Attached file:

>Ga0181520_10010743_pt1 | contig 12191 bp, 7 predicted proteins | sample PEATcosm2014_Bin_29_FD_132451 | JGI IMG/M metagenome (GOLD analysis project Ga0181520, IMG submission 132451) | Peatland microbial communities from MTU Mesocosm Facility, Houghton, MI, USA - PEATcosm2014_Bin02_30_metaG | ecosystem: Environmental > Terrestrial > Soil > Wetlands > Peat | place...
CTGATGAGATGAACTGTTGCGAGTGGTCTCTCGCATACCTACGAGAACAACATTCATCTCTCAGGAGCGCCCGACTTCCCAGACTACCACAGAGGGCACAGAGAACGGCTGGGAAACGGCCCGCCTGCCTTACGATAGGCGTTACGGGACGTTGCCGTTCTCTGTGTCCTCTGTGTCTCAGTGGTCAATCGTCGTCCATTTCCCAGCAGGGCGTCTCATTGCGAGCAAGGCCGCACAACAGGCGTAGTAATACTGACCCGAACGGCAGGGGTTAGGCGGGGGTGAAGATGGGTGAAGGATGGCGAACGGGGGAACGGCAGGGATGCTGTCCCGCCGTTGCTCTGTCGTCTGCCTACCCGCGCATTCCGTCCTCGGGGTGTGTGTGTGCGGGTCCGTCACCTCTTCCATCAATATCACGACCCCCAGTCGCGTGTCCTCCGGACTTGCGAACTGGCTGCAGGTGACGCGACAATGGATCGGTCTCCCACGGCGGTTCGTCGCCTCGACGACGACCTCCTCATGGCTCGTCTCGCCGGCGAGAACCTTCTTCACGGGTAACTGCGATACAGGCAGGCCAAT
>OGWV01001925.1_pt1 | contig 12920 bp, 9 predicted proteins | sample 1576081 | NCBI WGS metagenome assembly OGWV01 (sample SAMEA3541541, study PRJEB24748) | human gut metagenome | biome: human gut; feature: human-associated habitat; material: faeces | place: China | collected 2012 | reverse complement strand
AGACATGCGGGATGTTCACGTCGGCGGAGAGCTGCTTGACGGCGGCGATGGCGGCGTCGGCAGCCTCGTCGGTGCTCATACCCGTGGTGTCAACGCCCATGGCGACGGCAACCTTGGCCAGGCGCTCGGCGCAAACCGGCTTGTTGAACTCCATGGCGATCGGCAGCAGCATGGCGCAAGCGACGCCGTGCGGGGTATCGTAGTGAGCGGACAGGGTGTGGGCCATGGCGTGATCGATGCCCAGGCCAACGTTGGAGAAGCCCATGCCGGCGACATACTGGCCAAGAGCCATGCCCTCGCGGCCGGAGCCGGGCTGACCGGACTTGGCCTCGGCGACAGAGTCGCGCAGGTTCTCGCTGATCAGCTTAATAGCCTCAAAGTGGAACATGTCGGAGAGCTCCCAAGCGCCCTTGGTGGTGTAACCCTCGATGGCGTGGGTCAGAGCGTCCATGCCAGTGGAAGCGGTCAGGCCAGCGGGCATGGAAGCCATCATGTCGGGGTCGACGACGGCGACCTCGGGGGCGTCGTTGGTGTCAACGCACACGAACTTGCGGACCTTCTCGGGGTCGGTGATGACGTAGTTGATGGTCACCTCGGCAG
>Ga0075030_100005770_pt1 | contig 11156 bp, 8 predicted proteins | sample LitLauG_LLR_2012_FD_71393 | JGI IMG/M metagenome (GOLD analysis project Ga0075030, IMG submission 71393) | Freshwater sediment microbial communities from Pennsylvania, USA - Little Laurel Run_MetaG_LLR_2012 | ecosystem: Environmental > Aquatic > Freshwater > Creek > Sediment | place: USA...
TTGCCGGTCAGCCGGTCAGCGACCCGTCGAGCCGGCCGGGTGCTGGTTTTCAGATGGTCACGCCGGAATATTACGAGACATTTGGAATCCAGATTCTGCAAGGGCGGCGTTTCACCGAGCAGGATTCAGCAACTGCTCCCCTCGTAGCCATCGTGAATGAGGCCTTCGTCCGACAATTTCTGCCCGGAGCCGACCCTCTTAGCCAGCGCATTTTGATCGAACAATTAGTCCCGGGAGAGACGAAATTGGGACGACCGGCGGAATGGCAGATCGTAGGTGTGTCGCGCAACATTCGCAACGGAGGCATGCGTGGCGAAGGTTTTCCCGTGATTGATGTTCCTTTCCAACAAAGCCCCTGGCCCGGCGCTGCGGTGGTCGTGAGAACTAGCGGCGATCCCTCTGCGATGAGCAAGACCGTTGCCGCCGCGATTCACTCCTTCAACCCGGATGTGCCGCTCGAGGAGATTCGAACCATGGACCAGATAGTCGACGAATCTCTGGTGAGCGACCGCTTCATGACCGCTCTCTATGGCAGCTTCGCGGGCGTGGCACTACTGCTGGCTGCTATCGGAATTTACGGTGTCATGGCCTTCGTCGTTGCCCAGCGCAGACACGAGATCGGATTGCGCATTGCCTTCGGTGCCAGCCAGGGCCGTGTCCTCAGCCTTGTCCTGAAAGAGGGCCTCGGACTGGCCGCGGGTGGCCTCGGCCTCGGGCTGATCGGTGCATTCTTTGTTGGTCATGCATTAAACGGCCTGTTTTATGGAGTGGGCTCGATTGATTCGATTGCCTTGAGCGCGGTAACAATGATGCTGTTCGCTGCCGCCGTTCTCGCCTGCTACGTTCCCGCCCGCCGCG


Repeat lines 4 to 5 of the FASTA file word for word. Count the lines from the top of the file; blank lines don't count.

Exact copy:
AGACATGCGGGATGTTCACGTCGGCGGAGAGCTGCTTGACGGCGGCGATGGCGGCGTCGGCAGCCTCGTCGGTGCTCATACCCGTGGTGTCAACGCCCATGGCGACGGCAACCTTGGCCAGGCGCTCGGCGCAAACCGGCTTGTTGAACTCCATGGCGATCGGCAGCAGCATGGCGCAAGCGACGCCGTGCGGGGTATCGTAGTGAGCGGACAGGGTGTGGGCCATGGCGTGATCGATGCCCAGGCCAACGTTGGAGAAGCCCATGCCGGCGACATACTGGCCAAGAGCCATGCCCTCGCGGCCGGAGCCGGGCTGACCGGACTTGGCCTCGGCGACAGAGTCGCGCAGGTTCTCGCTGATCAGCTTAATAGCCTCAAAGTGGAACATGTCGGAGAGCTCCCAAGCGCCCTTGGTGGTGTAACCCTCGATGGCGTGGGTCAGAGCGTCCATGCCAGTGGAAGCGGTCAGGCCAGCGGGCATGGAAGCCATCATGTCGGGGTCGACGACGGCGACCTCGGGGGCGTCGTTGGTGTCAACGCACACGAACTTGCGGACCTTCTCGGGGTCGGTGATGACGTAGTTGATGGTCACCTCGGCAG
>Ga0075030_100005770_pt1 | contig 11156 bp, 8 predicted proteins | sample LitLauG_LLR_2012_FD_71393 | JGI IMG/M metagenome (GOLD analysis project Ga0075030, IMG submission 71393) | Freshwater sediment microbial communities from Pennsylvania, USA - Little Laurel Run_MetaG_LLR_2012 | ecosystem: Environmental > Aquatic > Freshwater > Creek > Sediment | place: USA...